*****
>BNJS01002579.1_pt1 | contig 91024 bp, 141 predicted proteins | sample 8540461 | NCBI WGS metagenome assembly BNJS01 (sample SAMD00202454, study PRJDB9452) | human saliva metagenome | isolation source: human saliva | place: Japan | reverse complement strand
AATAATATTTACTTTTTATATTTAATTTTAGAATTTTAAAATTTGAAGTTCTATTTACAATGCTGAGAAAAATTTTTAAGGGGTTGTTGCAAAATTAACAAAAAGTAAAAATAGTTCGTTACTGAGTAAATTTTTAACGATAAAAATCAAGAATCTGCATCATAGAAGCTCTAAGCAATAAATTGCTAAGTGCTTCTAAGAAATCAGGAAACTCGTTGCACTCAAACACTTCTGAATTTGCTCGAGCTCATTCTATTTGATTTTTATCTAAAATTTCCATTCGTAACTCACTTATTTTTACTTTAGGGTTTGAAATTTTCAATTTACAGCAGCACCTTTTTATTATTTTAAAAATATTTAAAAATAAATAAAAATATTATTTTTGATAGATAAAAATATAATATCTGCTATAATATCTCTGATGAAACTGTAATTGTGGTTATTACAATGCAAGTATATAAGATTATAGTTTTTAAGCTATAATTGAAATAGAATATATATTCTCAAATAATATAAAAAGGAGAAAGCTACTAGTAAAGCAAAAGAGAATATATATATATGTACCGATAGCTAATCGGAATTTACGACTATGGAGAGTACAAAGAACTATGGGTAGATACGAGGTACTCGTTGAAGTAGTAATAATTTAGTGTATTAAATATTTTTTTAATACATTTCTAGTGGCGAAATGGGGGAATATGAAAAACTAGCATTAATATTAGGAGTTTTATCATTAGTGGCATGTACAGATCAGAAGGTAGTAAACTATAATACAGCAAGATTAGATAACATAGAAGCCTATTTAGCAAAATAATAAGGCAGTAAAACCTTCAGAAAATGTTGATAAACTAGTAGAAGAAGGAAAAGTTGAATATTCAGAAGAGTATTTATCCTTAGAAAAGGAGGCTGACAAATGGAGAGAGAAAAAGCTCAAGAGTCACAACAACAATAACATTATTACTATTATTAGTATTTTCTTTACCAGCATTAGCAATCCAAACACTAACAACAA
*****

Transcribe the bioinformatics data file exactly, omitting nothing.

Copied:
>BNJS01002579.1_pt1 | contig 91024 bp, 141 predicted proteins | sample 8540461 | NCBI WGS metagenome assembly BNJS01 (sample SAMD00202454, study PRJDB9452) | human saliva metagenome | isolation source: human saliva | place: Japan | reverse complement strand
AATAATATTTACTTTTTATATTTAATTTTAGAATTTTAAAATTTGAAGTTCTATTTACAATGCTGAGAAAAATTTTTAAGGGGTTGTTGCAAAATTAACAAAAAGTAAAAATAGTTCGTTACTGAGTAAATTTTTAACGATAAAAATCAAGAATCTGCATCATAGAAGCTCTAAGCAATAAATTGCTAAGTGCTTCTAAGAAATCAGGAAACTCGTTGCACTCAAACACTTCTGAATTTGCTCGAGCTCATTCTATTTGATTTTTATCTAAAATTTCCATTCGTAACTCACTTATTTTTACTTTAGGGTTTGAAATTTTCAATTTACAGCAGCACCTTTTTATTATTTTAAAAATATTTAAAAATAAATAAAAATATTATTTTTGATAGATAAAAATATAATATCTGCTATAATATCTCTGATGAAACTGTAATTGTGGTTATTACAATGCAAGTATATAAGATTATAGTTTTTAAGCTATAATTGAAATAGAATATATATTCTCAAATAATATAAAAAGGAGAAAGCTACTAGTAAAGCAAAAGAGAATATATATATATGTACCGATAGCTAATCGGAATTTACGACTATGGAGAGTACAAAGAACTATGGGTAGATACGAGGTACTCGTTGAAGTAGTAATAATTTAGTGTATTAAATATTTTTTTAATACATTTCTAGTGGCGAAATGGGGGAATATGAAAAACTAGCATTAATATTAGGAGTTTTATCATTAGTGGCATGTACAGATCAGAAGGTAGTAAACTATAATACAGCAAGATTAGATAACATAGAAGCCTATTTAGCAAAATAATAAGGCAGTAAAACCTTCAGAAAATGTTGATAAACTAGTAGAAGAAGGAAAAGTTGAATATTCAGAAGAGTATTTATCCTTAGAAAAGGAGGCTGACAAATGGAGAGAGAAAAAGCTCAAGAGTCACAACAACAATAACATTATTACTATTATTAGTATTTTCTTTACCAGCATTAGCAATCCAAACACTAACAACAA